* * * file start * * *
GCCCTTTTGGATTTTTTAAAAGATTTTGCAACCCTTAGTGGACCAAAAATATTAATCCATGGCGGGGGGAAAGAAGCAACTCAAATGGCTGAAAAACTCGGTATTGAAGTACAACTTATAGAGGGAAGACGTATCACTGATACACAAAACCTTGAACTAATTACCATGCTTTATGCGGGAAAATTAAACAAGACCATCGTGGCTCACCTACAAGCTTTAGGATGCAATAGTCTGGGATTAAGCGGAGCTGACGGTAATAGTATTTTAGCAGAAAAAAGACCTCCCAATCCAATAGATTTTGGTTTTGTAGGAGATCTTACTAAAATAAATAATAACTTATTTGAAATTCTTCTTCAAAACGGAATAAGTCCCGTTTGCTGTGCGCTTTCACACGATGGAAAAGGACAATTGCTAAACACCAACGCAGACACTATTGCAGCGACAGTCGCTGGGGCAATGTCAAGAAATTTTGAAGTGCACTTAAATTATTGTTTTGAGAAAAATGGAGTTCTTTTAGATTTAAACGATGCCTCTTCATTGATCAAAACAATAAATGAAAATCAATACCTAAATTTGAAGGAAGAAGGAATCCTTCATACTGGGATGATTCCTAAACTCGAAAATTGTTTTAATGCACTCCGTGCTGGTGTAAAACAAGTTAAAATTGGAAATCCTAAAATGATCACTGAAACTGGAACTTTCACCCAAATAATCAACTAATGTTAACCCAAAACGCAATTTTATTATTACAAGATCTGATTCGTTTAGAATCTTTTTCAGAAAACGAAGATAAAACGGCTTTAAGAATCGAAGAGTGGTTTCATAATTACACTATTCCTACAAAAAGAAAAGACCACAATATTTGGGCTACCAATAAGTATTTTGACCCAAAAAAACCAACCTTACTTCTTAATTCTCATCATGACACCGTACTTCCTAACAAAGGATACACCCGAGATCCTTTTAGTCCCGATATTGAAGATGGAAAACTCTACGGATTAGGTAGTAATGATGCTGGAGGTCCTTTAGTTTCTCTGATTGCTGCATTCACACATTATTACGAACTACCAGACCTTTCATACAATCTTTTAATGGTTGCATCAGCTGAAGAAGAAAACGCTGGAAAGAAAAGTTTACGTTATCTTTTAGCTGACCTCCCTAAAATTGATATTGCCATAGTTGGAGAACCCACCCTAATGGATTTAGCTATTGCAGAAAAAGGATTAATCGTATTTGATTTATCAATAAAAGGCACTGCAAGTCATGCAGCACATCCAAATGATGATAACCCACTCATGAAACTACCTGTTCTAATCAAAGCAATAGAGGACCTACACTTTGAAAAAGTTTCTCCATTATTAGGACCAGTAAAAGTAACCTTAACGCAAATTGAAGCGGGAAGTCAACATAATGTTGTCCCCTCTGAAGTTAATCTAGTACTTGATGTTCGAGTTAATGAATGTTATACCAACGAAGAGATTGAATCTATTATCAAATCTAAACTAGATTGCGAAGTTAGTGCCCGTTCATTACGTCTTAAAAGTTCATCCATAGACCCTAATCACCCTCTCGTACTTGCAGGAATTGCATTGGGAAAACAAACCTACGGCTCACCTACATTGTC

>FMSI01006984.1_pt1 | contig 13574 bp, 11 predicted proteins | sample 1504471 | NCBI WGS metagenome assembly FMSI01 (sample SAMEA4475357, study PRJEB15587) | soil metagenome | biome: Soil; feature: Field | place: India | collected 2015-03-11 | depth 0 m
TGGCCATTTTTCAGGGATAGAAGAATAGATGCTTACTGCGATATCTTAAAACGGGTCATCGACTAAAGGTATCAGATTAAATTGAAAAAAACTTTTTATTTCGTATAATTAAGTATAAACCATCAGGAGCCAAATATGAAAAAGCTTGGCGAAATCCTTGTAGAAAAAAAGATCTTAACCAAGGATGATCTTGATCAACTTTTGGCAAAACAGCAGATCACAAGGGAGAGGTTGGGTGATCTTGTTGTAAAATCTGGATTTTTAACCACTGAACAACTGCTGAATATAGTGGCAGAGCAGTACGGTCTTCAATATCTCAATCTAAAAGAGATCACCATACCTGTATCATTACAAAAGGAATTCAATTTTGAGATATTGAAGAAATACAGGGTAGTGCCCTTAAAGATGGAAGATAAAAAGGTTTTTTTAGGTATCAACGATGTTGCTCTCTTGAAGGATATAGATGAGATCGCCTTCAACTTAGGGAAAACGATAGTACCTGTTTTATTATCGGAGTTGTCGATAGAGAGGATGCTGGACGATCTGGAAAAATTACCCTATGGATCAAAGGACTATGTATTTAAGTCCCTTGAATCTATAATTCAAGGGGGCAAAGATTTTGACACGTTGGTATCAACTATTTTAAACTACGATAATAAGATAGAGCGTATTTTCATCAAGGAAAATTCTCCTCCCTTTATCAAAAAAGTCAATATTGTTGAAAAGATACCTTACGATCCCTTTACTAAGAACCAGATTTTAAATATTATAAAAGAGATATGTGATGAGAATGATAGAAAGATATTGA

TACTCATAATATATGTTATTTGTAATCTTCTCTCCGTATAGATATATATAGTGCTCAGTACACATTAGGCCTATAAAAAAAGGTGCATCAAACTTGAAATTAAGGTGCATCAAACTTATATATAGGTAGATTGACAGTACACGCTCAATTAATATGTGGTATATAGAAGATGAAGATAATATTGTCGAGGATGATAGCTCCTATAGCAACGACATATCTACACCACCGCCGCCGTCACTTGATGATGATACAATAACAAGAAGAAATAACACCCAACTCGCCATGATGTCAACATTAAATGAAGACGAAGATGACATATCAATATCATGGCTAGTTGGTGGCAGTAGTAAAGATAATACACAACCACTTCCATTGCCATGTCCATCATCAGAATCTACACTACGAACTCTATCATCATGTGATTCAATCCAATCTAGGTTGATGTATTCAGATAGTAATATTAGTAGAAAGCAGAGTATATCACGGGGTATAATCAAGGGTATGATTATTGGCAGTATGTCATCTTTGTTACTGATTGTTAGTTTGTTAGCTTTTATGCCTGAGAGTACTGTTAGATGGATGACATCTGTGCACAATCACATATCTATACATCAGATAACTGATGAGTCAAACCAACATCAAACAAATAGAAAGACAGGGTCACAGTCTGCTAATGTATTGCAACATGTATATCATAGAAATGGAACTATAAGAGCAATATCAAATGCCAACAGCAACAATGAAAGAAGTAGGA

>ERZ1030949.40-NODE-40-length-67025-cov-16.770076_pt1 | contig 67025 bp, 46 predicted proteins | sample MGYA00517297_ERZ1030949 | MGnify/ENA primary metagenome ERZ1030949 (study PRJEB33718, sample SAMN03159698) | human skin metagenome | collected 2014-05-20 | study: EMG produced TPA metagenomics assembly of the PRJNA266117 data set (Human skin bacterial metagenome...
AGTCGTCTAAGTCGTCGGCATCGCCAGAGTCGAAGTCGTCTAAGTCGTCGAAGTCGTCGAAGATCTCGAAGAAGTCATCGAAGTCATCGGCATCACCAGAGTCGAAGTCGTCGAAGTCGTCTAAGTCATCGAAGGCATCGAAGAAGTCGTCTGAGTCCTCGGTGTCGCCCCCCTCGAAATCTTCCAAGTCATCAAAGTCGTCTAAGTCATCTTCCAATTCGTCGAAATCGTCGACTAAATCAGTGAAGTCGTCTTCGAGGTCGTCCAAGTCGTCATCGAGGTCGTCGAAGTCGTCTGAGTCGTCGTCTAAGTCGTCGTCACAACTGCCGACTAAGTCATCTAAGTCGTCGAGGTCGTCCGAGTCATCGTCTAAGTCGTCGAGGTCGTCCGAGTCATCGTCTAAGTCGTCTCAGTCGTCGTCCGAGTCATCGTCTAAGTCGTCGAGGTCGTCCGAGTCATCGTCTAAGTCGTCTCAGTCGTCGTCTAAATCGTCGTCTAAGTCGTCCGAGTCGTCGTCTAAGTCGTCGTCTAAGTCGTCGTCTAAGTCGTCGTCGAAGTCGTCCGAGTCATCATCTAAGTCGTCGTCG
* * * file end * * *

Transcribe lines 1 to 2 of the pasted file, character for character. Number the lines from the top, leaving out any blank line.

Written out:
GCCCTTTTGGATTTTTTAAAAGATTTTGCAACCCTTAGTGGACCAAAAATATTAATCCATGGCGGGGGGAAAGAAGCAACTCAAATGGCTGAAAAACTCGGTATTGAAGTACAACTTATAGAGGGAAGACGTATCACTGATACACAAAACCTTGAACTAATTACCATGCTTTATGCGGGAAAATTAAACAAGACCATCGTGGCTCACCTACAAGCTTTAGGATGCAATAGTCTGGGATTAAGCGGAGCTGACGGTAATAGTATTTTAGCAGAAAAAAGACCTCCCAATCCAATAGATTTTGGTTTTGTAGGAGATCTTACTAAAATAAATAATAACTTATTTGAAATTCTTCTTCAAAACGGAATAAGTCCCGTTTGCTGTGCGCTTTCACACGATGGAAAAGGACAATTGCTAAACACCAACGCAGACACTATTGCAGCGACAGTCGCTGGGGCAATGTCAAGAAATTTTGAAGTGCACTTAAATTATTGTTTTGAGAAAAATGGAGTTCTTTTAGATTTAAACGATGCCTCTTCATTGATCAAAACAATAAATGAAAATCAATACCTAAATTTGAAGGAAGAAGGAATCCTTCATACTGGGATGATTCCTAAACTCGAAAATTGTTTTAATGCACTCCGTGCTGGTGTAAAACAAGTTAAAATTGGAAATCCTAAAATGATCACTGAAACTGGAACTTTCACCCAAATAATCAACTAATGTTAACCCAAAACGCAATTTTATTATTACAAGATCTGATTCGTTTAGAATCTTTTTCAGAAAACGAAGATAAAACGGCTTTAAGAATCGAAGAGTGGTTTCATAATTACACTATTCCTACAAAAAGAAAAGACCACAATATTTGGGCTACCAATAAGTATTTTGACCCAAAAAAACCAACCTTACTTCTTAATTCTCATCATGACACCGTACTTCCTAACAAAGGATACACCCGAGATCCTTTTAGTCCCGATATTGAAGATGGAAAACTCTACGGATTAGGTAGTAATGATGCTGGAGGTCCTTTAGTTTCTCTGATTGCTGCATTCACACATTATTACGAACTACCAGACCTTTCATACAATCTTTTAATGGTTGCATCAGCTGAAGAAGAAAACGCTGGAAAGAAAAGTTTACGTTATCTTTTAGCTGACCTCCCTAAAATTGATATTGCCATAGTTGGAGAACCCACCCTAATGGATTTAGCTATTGCAGAAAAAGGATTAATCGTATTTGATTTATCAATAAAAGGCACTGCAAGTCATGCAGCACATCCAAATGATGATAACCCACTCATGAAACTACCTGTTCTAATCAAAGCAATAGAGGACCTACACTTTGAAAAAGTTTCTCCATTATTAGGACCAGTAAAAGTAACCTTAACGCAAATTGAAGCGGGAAGTCAACATAATGTTGTCCCCTCTGAAGTTAATCTAGTACTTGATGTTCGAGTTAATGAATGTTATACCAACGAAGAGATTGAATCTATTATCAAATCTAAACTAGATTGCGAAGTTAGTGCCCGTTCATTACGTCTTAAAAGTTCATCCATAGACCCTAATCACCCTCTCGTACTTGCAGGAATTGCATTGGGAAAACAAACCTACGGCTCACCTACATTGTC

>FMSI01006984.1_pt1 | contig 13574 bp, 11 predicted proteins | sample 1504471 | NCBI WGS metagenome assembly FMSI01 (sample SAMEA4475357, study PRJEB15587) | soil metagenome | biome: Soil; feature: Field | place: India | collected 2015-03-11 | depth 0 m